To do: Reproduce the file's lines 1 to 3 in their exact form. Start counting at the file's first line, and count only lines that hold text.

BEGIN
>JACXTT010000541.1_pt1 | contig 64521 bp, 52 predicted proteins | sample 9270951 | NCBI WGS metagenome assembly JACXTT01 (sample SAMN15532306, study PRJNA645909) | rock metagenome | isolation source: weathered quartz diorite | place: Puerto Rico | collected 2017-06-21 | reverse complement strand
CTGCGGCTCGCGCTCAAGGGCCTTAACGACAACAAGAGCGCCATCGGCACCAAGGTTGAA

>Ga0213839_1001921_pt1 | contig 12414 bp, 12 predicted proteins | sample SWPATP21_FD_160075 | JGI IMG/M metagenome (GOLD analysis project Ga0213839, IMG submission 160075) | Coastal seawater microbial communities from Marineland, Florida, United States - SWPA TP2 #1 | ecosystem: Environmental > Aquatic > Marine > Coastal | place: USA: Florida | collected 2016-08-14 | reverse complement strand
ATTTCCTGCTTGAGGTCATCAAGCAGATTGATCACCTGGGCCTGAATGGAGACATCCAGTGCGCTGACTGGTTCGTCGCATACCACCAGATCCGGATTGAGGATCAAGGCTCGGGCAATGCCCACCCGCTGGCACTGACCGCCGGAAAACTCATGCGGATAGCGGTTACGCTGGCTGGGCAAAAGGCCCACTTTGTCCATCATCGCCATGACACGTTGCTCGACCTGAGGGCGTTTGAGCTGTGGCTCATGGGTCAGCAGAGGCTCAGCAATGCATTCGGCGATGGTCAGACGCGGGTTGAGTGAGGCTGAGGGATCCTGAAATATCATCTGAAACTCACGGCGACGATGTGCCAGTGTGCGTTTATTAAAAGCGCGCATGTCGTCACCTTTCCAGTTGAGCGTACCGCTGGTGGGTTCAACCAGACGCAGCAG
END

>JACXTT010000541.1_pt1 | contig 64521 bp, 52 predicted proteins | sample 9270951 | NCBI WGS metagenome assembly JACXTT01 (sample SAMN15532306, study PRJNA645909) | rock metagenome | isolation source: weathered quartz diorite | place: Puerto Rico | collected 2017-06-21 | reverse complement strand
CTGCGGCTCGCGCTCAAGGGCCTTAACGACAACAAGAGCGCCATCGGCACCAAGGTTGAA

>Ga0213839_1001921_pt1 | contig 12414 bp, 12 predicted proteins | sample SWPATP21_FD_160075 | JGI IMG/M metagenome (GOLD analysis project Ga0213839, IMG submission 160075) | Coastal seawater microbial communities from Marineland, Florida, United States - SWPA TP2 #1 | ecosystem: Environmental > Aquatic > Marine > Coastal | place: USA: Florida | collected 2016-08-14 | reverse complement strand